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When closed borders, protectionism and sanctions characterize the international image, when trade deals are replaced by trade wars, and when border controllers are told to sort travelers according to their religion, saying something about the borderless journalism may be in its place.
It is Friday, a day for reflection and afterthought.
The editorial staff of High North News is at work literally 24 hours a day. We are, because the journalists that provide you with news from the High North every day are spread out across most of the Arctic. The main editorial staff is located in Bodø, Norway, while nine correspondents in other time zones provide a continual production of news, comments and analysis. In addition, we have 20-something regular commentators who each possess a unique knowledge about the Arctic and the High North.
This week it has been particularly exciting to run this little online publishing site from precisely Bodø.
Exciting, because the city of Bodø has managed to convince the government that it is worth investing in a new airport, which in turn will give a new city. Seen from our publishing point of view, nevertheless, the most impressive feat of this project is the international attention and interest it has generated.
The composition of the new town concept started locally, but grew into importance through growing way beyond the boundaries of our town. Major international companies knock almost daily on the doors of those who tirelessly promote and work out the details of this nearly surreal idea, an idea created in stark contrast to the introvert description of the world with which I started this piece.
The concept does not only challenge the somewhat construed battle between the two major cities in this part of the country and the current battle of the national regional reform. It also challenges the conventional plan work processes that have marred North Norwegian city development for a long time.
It is liberating.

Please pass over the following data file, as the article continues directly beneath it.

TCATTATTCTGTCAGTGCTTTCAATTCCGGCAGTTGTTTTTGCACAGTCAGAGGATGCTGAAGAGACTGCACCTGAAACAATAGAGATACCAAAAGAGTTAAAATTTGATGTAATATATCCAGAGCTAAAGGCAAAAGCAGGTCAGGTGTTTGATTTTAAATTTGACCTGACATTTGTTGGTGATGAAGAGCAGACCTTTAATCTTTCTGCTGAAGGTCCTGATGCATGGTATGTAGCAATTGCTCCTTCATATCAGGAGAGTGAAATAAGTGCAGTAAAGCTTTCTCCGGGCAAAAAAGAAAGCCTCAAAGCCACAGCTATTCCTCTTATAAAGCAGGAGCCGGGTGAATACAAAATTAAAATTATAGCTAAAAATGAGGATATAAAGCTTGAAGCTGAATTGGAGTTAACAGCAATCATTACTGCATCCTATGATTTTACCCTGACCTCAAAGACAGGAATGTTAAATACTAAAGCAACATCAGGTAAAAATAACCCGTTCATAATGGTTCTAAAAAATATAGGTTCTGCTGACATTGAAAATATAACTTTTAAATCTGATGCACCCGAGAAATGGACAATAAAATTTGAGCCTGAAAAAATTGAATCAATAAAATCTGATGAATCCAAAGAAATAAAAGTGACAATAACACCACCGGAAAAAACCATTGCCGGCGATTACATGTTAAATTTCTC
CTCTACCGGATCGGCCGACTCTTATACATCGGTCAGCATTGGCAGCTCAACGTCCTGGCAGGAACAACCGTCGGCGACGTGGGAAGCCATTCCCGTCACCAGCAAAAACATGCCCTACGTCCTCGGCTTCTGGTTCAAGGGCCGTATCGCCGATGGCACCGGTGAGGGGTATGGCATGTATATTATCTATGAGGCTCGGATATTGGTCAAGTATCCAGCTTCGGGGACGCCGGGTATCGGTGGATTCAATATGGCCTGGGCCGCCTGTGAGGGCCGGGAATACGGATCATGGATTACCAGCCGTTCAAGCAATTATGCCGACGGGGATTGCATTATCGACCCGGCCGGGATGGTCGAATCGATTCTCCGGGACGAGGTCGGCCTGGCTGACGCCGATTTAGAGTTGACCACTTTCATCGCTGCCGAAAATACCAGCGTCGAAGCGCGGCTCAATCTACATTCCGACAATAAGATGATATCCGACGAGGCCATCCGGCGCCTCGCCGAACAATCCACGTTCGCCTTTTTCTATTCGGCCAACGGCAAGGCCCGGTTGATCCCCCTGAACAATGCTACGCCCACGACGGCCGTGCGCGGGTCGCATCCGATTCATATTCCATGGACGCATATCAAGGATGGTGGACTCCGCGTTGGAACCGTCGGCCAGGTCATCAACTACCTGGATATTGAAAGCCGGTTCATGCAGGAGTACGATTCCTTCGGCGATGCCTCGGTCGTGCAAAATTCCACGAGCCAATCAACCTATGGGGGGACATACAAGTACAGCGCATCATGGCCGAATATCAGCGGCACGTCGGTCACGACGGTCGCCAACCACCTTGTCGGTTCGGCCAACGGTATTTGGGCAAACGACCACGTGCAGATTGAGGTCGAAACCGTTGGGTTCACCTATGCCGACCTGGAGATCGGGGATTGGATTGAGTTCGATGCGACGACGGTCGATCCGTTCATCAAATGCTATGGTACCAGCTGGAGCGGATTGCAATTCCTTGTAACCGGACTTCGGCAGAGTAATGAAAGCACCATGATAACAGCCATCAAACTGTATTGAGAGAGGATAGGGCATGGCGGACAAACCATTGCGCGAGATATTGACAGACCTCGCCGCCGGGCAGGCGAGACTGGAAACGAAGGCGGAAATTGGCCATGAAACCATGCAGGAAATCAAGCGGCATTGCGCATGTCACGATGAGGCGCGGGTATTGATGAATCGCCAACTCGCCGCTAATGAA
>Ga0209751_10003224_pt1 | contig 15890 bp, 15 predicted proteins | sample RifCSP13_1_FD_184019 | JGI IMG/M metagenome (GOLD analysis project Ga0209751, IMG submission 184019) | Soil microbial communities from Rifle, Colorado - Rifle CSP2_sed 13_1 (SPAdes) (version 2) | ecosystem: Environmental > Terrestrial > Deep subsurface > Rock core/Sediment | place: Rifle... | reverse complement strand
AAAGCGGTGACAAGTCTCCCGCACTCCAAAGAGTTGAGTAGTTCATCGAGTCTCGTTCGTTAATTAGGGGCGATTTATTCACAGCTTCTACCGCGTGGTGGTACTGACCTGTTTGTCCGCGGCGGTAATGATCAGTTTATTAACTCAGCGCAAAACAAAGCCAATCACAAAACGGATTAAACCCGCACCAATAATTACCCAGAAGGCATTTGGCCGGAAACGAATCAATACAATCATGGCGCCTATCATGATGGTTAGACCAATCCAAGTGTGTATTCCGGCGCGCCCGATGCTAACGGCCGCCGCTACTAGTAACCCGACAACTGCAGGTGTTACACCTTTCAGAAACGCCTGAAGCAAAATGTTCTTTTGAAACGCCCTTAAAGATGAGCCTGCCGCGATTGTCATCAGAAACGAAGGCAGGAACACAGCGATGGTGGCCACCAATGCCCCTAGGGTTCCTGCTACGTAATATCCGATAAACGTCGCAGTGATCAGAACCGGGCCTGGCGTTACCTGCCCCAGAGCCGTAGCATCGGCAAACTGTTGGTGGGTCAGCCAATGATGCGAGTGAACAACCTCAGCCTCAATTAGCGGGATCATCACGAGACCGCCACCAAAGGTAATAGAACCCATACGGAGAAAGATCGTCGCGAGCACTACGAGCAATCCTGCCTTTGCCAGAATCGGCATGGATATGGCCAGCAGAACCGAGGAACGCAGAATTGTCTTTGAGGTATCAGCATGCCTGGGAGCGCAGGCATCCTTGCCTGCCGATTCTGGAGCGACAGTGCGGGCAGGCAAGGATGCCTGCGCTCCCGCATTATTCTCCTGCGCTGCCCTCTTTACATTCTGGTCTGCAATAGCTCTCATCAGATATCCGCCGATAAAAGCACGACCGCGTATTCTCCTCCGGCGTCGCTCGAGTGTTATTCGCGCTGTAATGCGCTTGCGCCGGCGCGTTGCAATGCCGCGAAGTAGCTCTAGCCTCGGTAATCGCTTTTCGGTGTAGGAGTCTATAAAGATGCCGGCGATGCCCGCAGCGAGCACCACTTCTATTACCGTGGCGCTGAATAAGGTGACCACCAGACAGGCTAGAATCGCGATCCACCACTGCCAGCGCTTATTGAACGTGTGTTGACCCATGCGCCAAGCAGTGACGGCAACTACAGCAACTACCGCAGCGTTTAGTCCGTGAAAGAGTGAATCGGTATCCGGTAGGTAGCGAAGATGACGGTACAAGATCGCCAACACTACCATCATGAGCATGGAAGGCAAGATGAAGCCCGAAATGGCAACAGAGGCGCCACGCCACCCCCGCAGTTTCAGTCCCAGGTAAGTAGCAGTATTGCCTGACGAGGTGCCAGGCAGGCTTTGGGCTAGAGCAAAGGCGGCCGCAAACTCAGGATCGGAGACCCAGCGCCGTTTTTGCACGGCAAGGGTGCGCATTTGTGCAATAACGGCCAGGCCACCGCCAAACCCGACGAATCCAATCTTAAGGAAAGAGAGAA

And journalism that knows no boundaries, without further comparison, is all about breaking away from the conventional. About having a solid base in the local, in order to reach out on the international High North arena from there.
Lately, we have spent much time and place on the relationship between Norway and Russia. It is natural, both from a geopolitical and security political view - as well as from a trade point of view - to spend time on our Eastern neighbor.
The Fear of Another Cold War
It started off with a larger series about The New North. Drawing on our entire network of journalists we asked the question about whether we were heading on towards a new cold war.
The answer we got was a loud and resounding 'no', almost whoever we asked – and we asked many.
Last fall we traveled to the USA in order to meet American colleagues, thinktanks and politicians. The goals was, as the goal of High North News is, to tell a story about our Arctic to a nation that believes that the Arctic is all about the ice and cold. To us, it was also about understanding a people where the majority doesn't know that the USA is an Arctic nation.
A few weeks ago I was in Kirkenes, Norway. The visit there happened at the same time as our relationship with Russia was taken down one notch, again. Foreign Minister Børge Brende ascended the lectern in Kirkenes only days after the revelation of alleged Russian attempts at breaking in to among others the Labor Party's internal email servers. It happened while the intelligence services warned against an intensified cyber war.
Børge Brende could have chosen to appear in Kirkenes with a condemning attitude towards Russia.
He did not.
The Foreign Minister pointed out an unacceptable breach of Public International Law in Ukraine, yet used the biggest part of his speech to encourage inhabitants in the North to continue and improve the good cooperation that exists with Russia.
An Ambassador with a view